PARP Inhibitors Used in ‘One-two Punch’ Strategy to Kill OC Cells in Mouse Models, Study Shows

PARP Inhibitors Used in ‘One-two Punch’ Strategy to Kill OC Cells in Mouse Models, Study Shows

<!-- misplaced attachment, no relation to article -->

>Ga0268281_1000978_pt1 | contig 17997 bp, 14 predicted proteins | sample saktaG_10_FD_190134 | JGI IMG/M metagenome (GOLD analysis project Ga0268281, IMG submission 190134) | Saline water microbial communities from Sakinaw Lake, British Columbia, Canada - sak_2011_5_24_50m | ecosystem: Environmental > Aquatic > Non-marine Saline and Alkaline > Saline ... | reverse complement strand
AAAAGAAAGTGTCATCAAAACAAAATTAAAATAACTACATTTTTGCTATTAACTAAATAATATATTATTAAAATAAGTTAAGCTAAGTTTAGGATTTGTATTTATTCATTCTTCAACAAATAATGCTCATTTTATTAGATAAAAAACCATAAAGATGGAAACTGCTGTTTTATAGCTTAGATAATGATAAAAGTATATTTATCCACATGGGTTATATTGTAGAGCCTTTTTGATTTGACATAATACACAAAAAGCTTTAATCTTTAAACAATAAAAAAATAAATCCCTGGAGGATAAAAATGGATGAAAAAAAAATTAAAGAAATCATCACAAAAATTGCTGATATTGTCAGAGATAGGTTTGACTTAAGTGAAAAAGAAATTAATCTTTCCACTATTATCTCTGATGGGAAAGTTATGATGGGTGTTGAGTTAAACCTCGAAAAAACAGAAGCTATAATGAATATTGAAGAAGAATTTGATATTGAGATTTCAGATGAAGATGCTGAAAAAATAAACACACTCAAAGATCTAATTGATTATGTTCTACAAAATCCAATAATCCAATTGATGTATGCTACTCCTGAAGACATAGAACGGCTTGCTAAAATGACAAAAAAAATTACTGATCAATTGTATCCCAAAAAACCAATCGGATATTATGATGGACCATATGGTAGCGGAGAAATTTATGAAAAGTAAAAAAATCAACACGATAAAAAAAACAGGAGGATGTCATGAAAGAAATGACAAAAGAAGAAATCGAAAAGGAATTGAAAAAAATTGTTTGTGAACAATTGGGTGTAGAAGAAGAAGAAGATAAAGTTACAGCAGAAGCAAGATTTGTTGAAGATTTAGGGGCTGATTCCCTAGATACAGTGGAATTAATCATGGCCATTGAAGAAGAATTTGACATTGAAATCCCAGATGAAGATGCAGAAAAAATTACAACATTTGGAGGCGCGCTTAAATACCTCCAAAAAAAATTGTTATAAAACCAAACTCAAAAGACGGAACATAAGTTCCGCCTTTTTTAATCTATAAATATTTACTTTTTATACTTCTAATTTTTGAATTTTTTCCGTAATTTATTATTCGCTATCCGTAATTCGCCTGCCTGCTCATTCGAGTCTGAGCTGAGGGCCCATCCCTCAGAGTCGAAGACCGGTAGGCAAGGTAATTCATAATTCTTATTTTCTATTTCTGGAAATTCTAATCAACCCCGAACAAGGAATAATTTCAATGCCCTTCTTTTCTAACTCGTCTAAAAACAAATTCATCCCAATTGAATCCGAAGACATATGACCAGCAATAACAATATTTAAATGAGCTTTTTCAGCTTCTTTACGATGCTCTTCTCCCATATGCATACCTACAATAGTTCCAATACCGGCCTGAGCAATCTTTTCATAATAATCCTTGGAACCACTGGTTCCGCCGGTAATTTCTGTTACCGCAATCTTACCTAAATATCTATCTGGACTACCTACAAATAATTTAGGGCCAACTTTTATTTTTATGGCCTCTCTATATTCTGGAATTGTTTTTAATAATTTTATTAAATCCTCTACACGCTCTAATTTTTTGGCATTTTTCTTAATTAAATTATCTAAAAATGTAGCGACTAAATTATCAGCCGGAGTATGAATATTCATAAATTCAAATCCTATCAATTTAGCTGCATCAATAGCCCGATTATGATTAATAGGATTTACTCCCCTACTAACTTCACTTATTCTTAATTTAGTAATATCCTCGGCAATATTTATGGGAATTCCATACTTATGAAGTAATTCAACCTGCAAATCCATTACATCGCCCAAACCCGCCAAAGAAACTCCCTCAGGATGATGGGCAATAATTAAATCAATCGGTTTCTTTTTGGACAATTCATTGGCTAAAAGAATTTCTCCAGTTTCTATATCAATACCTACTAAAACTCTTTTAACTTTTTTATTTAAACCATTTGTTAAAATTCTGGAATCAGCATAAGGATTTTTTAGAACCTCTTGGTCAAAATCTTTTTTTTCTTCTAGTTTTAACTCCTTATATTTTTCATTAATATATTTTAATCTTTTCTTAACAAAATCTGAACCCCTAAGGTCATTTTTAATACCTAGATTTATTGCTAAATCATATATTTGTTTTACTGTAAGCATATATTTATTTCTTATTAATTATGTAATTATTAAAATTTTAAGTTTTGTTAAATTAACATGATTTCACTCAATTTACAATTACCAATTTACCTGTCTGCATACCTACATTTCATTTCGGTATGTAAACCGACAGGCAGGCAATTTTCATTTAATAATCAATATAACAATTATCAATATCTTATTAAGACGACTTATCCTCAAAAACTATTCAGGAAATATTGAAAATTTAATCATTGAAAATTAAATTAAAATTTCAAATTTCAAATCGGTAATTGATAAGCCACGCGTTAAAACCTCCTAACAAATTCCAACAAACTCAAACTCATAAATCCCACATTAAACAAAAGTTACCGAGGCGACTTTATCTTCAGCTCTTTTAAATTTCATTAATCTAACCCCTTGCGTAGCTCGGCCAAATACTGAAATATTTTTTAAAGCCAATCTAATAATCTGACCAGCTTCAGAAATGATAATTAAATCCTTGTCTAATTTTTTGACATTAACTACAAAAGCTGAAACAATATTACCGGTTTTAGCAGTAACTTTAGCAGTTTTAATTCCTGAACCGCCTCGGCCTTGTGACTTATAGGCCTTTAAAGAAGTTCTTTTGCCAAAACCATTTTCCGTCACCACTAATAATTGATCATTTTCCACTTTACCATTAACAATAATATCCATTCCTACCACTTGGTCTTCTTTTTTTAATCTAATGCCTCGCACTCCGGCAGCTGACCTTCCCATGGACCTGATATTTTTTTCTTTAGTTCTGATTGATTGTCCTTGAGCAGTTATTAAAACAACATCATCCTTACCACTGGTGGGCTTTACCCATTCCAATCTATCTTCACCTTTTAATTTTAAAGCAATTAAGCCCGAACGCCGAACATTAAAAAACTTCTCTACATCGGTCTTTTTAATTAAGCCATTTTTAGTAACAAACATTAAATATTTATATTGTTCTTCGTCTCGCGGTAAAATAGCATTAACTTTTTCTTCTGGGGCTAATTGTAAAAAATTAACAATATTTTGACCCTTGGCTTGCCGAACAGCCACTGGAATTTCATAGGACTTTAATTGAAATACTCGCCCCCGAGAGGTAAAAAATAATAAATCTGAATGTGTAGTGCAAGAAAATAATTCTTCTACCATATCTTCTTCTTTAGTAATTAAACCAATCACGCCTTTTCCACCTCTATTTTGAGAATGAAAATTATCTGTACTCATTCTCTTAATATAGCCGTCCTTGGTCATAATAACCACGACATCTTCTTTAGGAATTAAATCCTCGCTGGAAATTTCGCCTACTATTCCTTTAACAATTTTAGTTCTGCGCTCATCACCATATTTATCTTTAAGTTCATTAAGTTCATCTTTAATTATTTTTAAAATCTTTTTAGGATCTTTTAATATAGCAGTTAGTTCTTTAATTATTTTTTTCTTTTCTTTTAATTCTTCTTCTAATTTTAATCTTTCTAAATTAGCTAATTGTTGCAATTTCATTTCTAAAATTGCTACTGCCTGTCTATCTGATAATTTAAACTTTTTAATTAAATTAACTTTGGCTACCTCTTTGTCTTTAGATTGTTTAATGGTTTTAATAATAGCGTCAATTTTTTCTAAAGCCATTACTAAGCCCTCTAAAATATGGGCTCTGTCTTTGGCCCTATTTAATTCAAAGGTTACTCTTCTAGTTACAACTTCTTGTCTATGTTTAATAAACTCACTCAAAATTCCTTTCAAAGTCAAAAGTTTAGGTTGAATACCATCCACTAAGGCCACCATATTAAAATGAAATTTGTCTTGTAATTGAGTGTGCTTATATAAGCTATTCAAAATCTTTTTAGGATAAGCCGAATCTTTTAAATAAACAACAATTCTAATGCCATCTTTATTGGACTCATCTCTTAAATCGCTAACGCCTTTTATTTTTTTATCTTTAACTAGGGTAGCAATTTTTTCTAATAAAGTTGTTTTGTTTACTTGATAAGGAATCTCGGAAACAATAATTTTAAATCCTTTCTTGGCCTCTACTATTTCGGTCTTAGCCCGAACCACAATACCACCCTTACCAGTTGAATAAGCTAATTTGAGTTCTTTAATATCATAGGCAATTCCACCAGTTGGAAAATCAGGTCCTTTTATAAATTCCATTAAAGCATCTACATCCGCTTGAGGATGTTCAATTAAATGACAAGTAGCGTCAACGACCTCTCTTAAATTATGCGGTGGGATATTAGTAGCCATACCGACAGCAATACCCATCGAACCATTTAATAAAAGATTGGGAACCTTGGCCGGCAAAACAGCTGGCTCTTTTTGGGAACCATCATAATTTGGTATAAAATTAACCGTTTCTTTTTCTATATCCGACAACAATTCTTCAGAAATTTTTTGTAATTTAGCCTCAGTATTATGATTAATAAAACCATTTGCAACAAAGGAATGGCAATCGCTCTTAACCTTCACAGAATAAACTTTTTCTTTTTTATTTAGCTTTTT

Researchers have developed a two-step approach that harnesses the aging process of cells, allowing breast and ovarian cancers to be effectively targeted and destroyed in cell and mouse preclinical models. The "one-two punch" strategy consists of first treating cancer cells with PARP inhibitors — an anti-cancer therapy used in ovarian and breast cancer — that causes them to age. Those "old" cells are then selectively destroyed with the use of senolytic agents, or small molecules that kill aging cells. The study, “Exploiting interconnected synthetic lethal interactions between PARP inhibition and cancer cell reversible senescence,” was published in the journal Nature Communications. Aging can elicit a variety of stresses that push cells into a process called cellular senescence, where they stop growing and dividing. While this response works to limit the replication of old or damaged cells, the build up of senescent cells in the body may cause a variety of age-related diseases, and cancer. Because senescent cells influence the outcome of a variety of diseases, scientists have actively explored both pro-senescent and anti-senescent therapies. A team of researchers at University of Montreal Hospital Research Centre (CRCHUM), in Canada, found a way to exploit the process of senescence to wipe out breast and ovarian cancer more effectively. The researchers, led by Hubert Fleury, a postdoctoral fellow, Francis Rodier, PhD, and Anne-Marie Mes-Masson, PhD, examined cells with epithelial ovarian cancer (EOC), the most common type of this cancer. They discovered that  EOC cells enter senescence following chemotherapy in combination with PARP inhibitors, a type of targeted therapy used in advanced and recurrent ovarian cancer. Common PARP inhibit
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